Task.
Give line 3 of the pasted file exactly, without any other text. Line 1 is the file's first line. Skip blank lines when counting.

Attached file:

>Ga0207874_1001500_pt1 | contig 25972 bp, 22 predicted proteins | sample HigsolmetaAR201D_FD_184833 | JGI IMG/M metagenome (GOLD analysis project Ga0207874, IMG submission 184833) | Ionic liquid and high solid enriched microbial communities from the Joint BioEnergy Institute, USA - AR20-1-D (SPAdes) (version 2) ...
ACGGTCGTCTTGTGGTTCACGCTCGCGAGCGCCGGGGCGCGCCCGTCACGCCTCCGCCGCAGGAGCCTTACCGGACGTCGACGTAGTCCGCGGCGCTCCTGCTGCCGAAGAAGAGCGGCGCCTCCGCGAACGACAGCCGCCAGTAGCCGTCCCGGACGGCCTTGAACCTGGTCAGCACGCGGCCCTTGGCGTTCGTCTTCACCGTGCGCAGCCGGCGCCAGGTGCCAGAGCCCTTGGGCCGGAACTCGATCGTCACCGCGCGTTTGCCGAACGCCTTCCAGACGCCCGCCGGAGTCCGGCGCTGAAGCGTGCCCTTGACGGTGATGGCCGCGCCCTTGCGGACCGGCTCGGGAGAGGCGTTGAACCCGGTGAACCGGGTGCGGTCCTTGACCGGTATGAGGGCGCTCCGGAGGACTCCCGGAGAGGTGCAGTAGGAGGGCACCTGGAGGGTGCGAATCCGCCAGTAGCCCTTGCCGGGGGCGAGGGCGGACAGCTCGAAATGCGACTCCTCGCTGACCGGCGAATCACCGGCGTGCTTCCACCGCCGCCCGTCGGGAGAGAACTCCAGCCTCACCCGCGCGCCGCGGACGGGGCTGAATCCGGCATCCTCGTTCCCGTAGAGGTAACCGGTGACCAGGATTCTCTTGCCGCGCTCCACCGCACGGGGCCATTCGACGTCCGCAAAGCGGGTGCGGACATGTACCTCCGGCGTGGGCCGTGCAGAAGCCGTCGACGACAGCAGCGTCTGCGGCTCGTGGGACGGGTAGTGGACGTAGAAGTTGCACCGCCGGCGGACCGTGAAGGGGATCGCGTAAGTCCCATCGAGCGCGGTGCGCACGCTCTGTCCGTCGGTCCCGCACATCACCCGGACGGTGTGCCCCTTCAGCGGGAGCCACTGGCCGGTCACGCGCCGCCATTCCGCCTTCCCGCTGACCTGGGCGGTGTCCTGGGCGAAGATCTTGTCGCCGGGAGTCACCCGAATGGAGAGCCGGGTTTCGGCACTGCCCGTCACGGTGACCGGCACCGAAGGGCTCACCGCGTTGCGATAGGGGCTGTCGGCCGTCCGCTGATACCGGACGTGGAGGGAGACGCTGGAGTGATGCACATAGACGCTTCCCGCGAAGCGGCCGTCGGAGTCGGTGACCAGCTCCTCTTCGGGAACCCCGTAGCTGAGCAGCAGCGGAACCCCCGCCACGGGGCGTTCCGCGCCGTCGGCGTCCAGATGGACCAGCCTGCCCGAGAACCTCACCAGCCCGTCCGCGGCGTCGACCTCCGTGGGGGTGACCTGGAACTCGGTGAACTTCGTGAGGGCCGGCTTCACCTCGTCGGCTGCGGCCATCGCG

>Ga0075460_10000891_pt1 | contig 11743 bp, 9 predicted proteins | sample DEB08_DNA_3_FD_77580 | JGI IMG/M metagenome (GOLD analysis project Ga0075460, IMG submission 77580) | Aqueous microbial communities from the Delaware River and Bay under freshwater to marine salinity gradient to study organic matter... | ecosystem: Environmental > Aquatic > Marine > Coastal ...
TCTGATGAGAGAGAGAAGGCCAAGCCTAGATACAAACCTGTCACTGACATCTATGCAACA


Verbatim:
>Ga0075460_10000891_pt1 | contig 11743 bp, 9 predicted proteins | sample DEB08_DNA_3_FD_77580 | JGI IMG/M metagenome (GOLD analysis project Ga0075460, IMG submission 77580) | Aqueous microbial communities from the Delaware River and Bay under freshwater to marine salinity gradient to study organic matter... | ecosystem: Environmental > Aquatic > Marine > Coastal ...